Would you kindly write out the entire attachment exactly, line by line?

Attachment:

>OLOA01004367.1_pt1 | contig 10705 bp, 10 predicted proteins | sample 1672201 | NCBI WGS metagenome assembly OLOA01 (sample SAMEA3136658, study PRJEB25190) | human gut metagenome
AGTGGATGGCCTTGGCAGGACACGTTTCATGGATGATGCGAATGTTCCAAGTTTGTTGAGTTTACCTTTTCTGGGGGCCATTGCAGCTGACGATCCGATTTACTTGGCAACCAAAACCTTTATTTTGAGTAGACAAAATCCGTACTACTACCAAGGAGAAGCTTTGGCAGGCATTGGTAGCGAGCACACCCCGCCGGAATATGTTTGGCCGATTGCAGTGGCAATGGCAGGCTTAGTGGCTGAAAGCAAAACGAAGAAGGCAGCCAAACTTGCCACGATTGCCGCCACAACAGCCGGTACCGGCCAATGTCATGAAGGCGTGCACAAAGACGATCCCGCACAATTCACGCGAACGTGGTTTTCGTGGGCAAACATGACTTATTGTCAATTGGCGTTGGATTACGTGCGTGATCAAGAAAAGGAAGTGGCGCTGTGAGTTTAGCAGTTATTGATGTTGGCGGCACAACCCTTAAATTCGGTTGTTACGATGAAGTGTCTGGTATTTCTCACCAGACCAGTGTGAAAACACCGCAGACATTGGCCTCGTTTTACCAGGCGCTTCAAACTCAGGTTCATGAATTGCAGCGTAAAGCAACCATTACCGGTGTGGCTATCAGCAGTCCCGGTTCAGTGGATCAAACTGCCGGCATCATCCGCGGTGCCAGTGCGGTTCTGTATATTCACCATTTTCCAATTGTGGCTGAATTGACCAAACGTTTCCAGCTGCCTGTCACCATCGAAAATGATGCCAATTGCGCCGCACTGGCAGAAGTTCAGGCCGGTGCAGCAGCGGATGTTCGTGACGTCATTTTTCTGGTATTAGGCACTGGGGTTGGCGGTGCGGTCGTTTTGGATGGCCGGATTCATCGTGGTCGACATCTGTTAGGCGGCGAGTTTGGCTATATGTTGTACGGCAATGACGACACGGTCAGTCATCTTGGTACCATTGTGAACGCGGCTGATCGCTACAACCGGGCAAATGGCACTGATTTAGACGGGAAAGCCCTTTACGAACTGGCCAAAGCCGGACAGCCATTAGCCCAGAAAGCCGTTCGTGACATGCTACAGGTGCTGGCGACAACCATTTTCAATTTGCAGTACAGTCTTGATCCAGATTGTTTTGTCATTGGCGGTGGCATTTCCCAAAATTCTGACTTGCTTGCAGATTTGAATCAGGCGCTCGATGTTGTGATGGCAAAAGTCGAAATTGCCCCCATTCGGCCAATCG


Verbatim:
>OLOA01004367.1_pt1 | contig 10705 bp, 10 predicted proteins | sample 1672201 | NCBI WGS metagenome assembly OLOA01 (sample SAMEA3136658, study PRJEB25190) | human gut metagenome
AGTGGATGGCCTTGGCAGGACACGTTTCATGGATGATGCGAATGTTCCAAGTTTGTTGAGTTTACCTTTTCTGGGGGCCATTGCAGCTGACGATCCGATTTACTTGGCAACCAAAACCTTTATTTTGAGTAGACAAAATCCGTACTACTACCAAGGAGAAGCTTTGGCAGGCATTGGTAGCGAGCACACCCCGCCGGAATATGTTTGGCCGATTGCAGTGGCAATGGCAGGCTTAGTGGCTGAAAGCAAAACGAAGAAGGCAGCCAAACTTGCCACGATTGCCGCCACAACAGCCGGTACCGGCCAATGTCATGAAGGCGTGCACAAAGACGATCCCGCACAATTCACGCGAACGTGGTTTTCGTGGGCAAACATGACTTATTGTCAATTGGCGTTGGATTACGTGCGTGATCAAGAAAAGGAAGTGGCGCTGTGAGTTTAGCAGTTATTGATGTTGGCGGCACAACCCTTAAATTCGGTTGTTACGATGAAGTGTCTGGTATTTCTCACCAGACCAGTGTGAAAACACCGCAGACATTGGCCTCGTTTTACCAGGCGCTTCAAACTCAGGTTCATGAATTGCAGCGTAAAGCAACCATTACCGGTGTGGCTATCAGCAGTCCCGGTTCAGTGGATCAAACTGCCGGCATCATCCGCGGTGCCAGTGCGGTTCTGTATATTCACCATTTTCCAATTGTGGCTGAATTGACCAAACGTTTCCAGCTGCCTGTCACCATCGAAAATGATGCCAATTGCGCCGCACTGGCAGAAGTTCAGGCCGGTGCAGCAGCGGATGTTCGTGACGTCATTTTTCTGGTATTAGGCACTGGGGTTGGCGGTGCGGTCGTTTTGGATGGCCGGATTCATCGTGGTCGACATCTGTTAGGCGGCGAGTTTGGCTATATGTTGTACGGCAATGACGACACGGTCAGTCATCTTGGTACCATTGTGAACGCGGCTGATCGCTACAACCGGGCAAATGGCACTGATTTAGACGGGAAAGCCCTTTACGAACTGGCCAAAGCCGGACAGCCATTAGCCCAGAAAGCCGTTCGTGACATGCTACAGGTGCTGGCGACAACCATTTTCAATTTGCAGTACAGTCTTGATCCAGATTGTTTTGTCATTGGCGGTGGCATTTCCCAAAATTCTGACTTGCTTGCAGATTTGAATCAGGCGCTCGATGTTGTGATGGCAAAAGTCGAAATTGCCCCCATTCGGCCAATCG